• Subject: RE: What About Price vs. Performance?
  • From: Jim Damato <jdamato@xxxxxxxxxxxxxxxxx>
  • Date: Wed, 4 Apr 2001 18:05:12 -0500

I think that the dumptruck to pickup trucks analogy works here.  Entry level
on an AS/400 can be like that dumptruck -- you don't need such a large
machine and it costs too much.  And even in large companies new technology
often isn't planned from a big picture perspective.  Project by project it
may seem cheaper to add another pickup than to invest in a bigger machine.

I guess what we're looking at price for performance vs. scalability.  You
can start up an NT server based web application for much less money than an
AS/400.  These days NT servers will scale very well, giving you fine CPU
performance for little money.  As you cross the scalability limits the costs
for administration on multiple servers and to maintain stability will make
an enterprise server more cost effective.

I don't think IBM's delay getting the faster CPU chips into the iSeries is a
deliberate financial strategy.  As I've stated before (it's one of my
favorite soapboxes) IBM will continue to fleece 5250-based customers through
Interactive Feature ("Money for Nothing").

-----Original Message-----
From: Nathan M. Andelin [mailto:nathanma@haaga.com]
Sent: Wednesday, April 04, 2001 4:01 PM
To: MIDRANGE-L@midrange.com
Subject: Re: What About Price vs. Performance?


Web applications use a lot of CPU.  If someone says their Web application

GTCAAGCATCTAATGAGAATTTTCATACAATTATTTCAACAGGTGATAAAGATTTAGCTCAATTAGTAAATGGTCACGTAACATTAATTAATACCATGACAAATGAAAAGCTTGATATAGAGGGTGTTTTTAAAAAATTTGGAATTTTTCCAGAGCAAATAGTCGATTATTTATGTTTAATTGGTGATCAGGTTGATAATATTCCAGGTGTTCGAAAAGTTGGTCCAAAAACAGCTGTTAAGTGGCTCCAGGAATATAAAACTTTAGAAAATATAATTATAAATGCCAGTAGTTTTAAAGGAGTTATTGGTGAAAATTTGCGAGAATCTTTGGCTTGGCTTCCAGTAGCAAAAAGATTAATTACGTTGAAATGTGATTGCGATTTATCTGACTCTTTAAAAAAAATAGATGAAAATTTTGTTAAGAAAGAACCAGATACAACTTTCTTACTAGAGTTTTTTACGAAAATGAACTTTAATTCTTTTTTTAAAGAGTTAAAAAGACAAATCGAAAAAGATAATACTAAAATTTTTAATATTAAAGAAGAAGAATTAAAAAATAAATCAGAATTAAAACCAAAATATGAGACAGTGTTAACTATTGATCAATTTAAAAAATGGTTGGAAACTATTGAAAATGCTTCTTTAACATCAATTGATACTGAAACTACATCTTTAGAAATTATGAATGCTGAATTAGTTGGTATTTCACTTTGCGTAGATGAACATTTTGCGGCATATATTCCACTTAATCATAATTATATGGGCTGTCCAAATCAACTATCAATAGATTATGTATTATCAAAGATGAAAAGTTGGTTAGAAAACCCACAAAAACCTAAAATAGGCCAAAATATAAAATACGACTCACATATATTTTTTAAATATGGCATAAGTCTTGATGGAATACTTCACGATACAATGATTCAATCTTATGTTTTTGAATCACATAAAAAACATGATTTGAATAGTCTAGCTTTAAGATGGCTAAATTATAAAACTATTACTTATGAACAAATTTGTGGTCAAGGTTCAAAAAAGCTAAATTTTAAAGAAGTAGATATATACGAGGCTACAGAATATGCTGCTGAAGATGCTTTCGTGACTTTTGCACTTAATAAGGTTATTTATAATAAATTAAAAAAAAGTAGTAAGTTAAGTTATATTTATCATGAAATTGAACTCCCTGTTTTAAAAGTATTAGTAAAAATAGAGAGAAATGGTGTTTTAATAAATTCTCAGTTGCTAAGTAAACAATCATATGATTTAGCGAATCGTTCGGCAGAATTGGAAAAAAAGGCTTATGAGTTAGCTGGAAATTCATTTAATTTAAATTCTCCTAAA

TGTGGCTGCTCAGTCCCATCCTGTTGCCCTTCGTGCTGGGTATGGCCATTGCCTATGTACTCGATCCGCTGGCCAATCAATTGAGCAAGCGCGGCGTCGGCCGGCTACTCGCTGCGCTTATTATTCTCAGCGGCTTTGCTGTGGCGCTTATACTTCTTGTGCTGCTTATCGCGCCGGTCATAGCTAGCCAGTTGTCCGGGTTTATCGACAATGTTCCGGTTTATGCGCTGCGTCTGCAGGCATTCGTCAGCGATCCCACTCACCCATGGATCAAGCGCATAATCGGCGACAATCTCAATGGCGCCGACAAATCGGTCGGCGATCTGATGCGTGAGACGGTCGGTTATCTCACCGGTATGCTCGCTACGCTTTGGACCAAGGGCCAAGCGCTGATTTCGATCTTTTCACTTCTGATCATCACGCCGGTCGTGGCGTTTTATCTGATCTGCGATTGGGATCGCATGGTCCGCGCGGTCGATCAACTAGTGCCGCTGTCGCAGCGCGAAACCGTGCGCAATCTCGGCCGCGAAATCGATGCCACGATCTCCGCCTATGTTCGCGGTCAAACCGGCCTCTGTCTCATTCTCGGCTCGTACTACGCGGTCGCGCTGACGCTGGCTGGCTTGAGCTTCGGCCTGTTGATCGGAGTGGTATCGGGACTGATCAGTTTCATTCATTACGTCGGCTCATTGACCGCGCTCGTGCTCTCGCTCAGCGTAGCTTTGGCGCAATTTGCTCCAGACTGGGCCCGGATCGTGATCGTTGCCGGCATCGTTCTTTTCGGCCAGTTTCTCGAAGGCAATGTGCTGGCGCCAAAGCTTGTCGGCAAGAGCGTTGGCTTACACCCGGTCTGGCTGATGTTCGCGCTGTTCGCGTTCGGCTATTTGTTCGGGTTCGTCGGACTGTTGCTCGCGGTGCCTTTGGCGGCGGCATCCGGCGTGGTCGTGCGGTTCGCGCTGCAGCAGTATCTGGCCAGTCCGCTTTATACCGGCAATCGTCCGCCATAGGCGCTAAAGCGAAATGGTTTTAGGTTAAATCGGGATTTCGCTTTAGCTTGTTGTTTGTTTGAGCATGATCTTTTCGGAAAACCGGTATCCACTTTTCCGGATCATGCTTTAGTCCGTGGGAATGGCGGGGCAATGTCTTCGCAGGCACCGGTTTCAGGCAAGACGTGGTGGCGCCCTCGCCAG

offers performance comparable to a 5250 application, they're taking big
liberties with the word "comparable".

In my experience, Web applications use 5 to 40+ times as much CPU time to
produce an HTML page that contains the same data you might find on a 5250
screen.  Even for pages that don't contain images.

It would be interesting to examine the reasons for this observation.  But as
it relates to the issue of price vs. performance the answer is that Web
applications need a machine with a fast CPU that doesn't cost an arm and a
leg.

Is the reason for IBM not putting fast CPUs in the iSeries because they
think it will erode their income from customers who use the machine for
traditional 5250 work?

I've heard similar lamentations from Domino developers.  They like the idea
of server consolidation, but they run into the problem of price vs.
performance.

Comments?

Nathan.


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